- Open Access
- Open Peer Review
Sexual pain and IC/BPS in women
BMC Urology volume 19, Article number: 47 (2019)
Interstitial cystitis/bladder pain syndrome (IC/BPS) and female sexual dysfunction (FSD) are common conditions that substantially reduce women’s health. In particular, women with IC/BPS show vulvodynia, a kind of FDS that originates from consistent pain around the vulvar area. There have been many studies attempting to find the underlying mechanisms that induce the chronic pain associated with IC/BPS and vulvodynia and explain why these two conditions often coexist. Proposed theories suggest that pain hypersensitivity is being mediated by peripheral and central sensitization. However, there are still many unknown factors, such as etiologies, that can evoke pain hypersensitivity and may be linking the casual relationship between IC/BPS and vulvodynia. At present, knowledge regarding IC/BPS and vulvodynia are insufficient when considering their clinical importance. Therefore, efforts are necessary to elucidate the issues surrounding IC/BPS and vulvodynia.
Female sexual dysfunction (FSD) and interstitial cystitis/bladder pain syndrome (IC/BPS) are two conditions affecting women’s health. A study on the association between sexual and general well-being found that women reported better quality of life (QoL) with higher sexual satisfaction, regardless of age and/or menopausal status . Both FSD and IC/BPS significantly impairs a woman’s abilities to pursue and enjoy sexual relations. Approximately 40–50% of women experience FSD and 0.5–12% experience IC/BPS. Considering these incidence rates, both FSD and IC/BPS present serious challenges for patients and clinicians [2,3,4,5,6].
Chronic pain deteriorates not only personal health and wellness, but also QoL. Chronic pain can induce sexual dysfunction, such as arousal disorder, and relationship problems . Furthermore, studies have shown that significantly more women with chronic pelvic pain (CPP) show FSD compared to those without CPP. Women with CPP and FSD reported various types of sexual dysfunctions, including hypoactive sexual desire disorder, sexual arousal disorder, orgasmic disorder, and sexual pain disorder .
The symptoms of IC/BPS, such as urinary frequency, urgency, and pelvic pain, can have a negative impact on sexual activity and QoL . Women with overactive bladder (OAB) frequently have a risk for sexual dysfunction . In the postmenopausal group, women with scores indicating severe OAB reported worse sexual function, particularly in the arousal, lubrication, orgasm, pain, and total domains . Despite the known association between FSD and bladder diseases, contributing risk factors have yet to be explored. Evaluating the impact of duration, severity, pain localization, sexual trauma history, anxiety, and depression associated with sexual dysfunction may help elucidate risk factors. Increasing our knowledge about sexual dysfunction as it relates to bladder diseases may aid in clinical diagnoses, treatment strategies, and overall symptom improvement. This review will provide an overview of studies that address FSD in women with IC/BPS.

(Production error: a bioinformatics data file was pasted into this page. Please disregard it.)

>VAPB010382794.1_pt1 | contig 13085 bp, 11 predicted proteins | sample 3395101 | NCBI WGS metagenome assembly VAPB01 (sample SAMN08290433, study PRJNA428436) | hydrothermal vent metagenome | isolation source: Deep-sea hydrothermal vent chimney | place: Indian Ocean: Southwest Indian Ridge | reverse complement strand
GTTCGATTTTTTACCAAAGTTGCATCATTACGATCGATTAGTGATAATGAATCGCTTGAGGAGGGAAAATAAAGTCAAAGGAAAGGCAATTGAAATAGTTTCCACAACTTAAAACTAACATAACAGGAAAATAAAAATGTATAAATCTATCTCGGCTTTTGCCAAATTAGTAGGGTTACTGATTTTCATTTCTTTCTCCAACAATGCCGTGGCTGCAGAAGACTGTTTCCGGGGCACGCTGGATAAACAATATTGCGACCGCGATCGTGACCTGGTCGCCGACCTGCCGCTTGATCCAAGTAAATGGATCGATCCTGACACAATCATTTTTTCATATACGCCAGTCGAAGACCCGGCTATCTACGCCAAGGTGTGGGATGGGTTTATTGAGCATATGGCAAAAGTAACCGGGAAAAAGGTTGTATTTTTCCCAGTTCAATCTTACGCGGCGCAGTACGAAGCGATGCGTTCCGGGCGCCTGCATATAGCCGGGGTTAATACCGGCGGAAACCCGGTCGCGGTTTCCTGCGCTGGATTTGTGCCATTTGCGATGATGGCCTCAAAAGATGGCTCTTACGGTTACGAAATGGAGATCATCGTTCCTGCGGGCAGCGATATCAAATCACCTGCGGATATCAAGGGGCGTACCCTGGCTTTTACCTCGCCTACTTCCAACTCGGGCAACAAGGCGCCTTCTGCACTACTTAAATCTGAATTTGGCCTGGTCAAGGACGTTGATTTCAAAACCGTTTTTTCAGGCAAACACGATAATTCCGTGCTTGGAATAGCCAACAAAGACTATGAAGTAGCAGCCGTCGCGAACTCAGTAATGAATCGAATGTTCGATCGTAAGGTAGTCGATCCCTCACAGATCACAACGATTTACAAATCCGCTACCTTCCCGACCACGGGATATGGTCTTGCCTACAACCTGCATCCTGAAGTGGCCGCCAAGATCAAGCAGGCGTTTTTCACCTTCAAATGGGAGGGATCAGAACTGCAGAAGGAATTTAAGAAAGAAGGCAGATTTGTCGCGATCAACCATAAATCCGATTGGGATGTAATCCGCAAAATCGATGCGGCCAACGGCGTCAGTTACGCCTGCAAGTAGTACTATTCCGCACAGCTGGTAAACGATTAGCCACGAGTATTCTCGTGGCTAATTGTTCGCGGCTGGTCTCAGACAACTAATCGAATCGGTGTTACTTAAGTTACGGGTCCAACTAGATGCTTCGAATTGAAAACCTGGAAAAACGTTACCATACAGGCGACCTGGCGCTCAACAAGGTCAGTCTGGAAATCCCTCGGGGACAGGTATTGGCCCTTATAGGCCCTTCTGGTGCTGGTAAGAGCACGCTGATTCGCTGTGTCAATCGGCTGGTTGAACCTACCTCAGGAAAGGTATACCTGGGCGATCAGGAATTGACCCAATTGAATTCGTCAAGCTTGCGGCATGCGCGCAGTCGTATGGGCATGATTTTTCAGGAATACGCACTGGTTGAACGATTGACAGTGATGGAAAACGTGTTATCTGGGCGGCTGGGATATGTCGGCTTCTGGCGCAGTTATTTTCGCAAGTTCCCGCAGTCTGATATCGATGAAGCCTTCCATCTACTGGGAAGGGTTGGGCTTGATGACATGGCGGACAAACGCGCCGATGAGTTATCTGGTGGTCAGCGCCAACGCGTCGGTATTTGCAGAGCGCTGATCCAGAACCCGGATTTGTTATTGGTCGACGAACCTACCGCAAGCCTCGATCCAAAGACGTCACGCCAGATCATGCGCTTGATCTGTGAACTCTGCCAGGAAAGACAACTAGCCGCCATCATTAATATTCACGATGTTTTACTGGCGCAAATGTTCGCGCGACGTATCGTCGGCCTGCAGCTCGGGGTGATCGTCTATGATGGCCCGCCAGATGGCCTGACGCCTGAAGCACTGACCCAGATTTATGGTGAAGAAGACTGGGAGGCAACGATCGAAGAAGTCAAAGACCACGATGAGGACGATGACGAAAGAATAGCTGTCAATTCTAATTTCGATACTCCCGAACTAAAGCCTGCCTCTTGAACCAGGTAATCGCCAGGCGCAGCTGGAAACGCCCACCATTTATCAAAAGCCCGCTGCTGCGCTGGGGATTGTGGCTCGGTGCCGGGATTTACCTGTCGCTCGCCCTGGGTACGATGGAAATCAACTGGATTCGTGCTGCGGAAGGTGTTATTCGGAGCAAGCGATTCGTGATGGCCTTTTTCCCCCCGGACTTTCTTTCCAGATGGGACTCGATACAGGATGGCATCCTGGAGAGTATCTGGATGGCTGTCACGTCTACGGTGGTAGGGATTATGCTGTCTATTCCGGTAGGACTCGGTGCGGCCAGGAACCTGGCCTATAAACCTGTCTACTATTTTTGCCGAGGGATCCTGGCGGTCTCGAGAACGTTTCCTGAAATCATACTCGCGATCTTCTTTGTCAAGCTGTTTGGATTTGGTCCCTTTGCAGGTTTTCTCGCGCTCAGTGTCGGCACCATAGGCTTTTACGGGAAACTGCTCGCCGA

Pain in FSD
According to consensus from the 4th Internaional Consultation on Sexual Medicine (ICSM), FSD is classified as hypoactive sexual desire dysfunction, female sexual arousal dysfunction, female orgasmic dysfunction, female-genital-pelvic pain dysfunction, persistent genital arousal disorder, postcoital syndrome, hypohedonic orgasm, or painful orgasm [2, 12]. Guidelines from the 4th ICSM also define pain-associated FSD as female-genital-pelvic pain dysfunction and include all conditions that inhibit sexual intercourse or induce negative effects on sexual functions. Female-genital-pelvic pain dysfunction is different from the previous classification characterized as pain associated with FSD, which includes sexual pain disorder including dyspareunia and vaginismus . According to the ICSM, female-genital-pelvic pain dysfunction includes persistent or recurrent difficulties with at least one of the following: (1) vaginal penetration during intercourse, (2) marked vulvovaginal or pelvic pain during genital contact, (3) marked fear or anxiety about vulvovaginal or pelvic pain in anticipation of, during, or as a result of genital contact, or (4) marked hypertonicity or overactivity of pelvic floor muscles with or without genital contact . Painful orgasm also falls under this category and is defined as genital and/or pelvic pain during or shortly after orgasm . These recent new definitions reflect the evolving concept behind pain-associated FSD as it also now includes pain in the vulvovaginal and pelvic area and pelvic floor hypertonicity. The new categorization of female-genital-pelvic pain dysfunction has broadened the view on pain-associated FSD and has differentiated it from its previous classification, which confined symptoms to each organ or single disease. This recent change in classification by the ICSM considers pain-associated FDS as a complex condition influenced by psychological and physical factors and supports the general thought that FSD is multifactorial.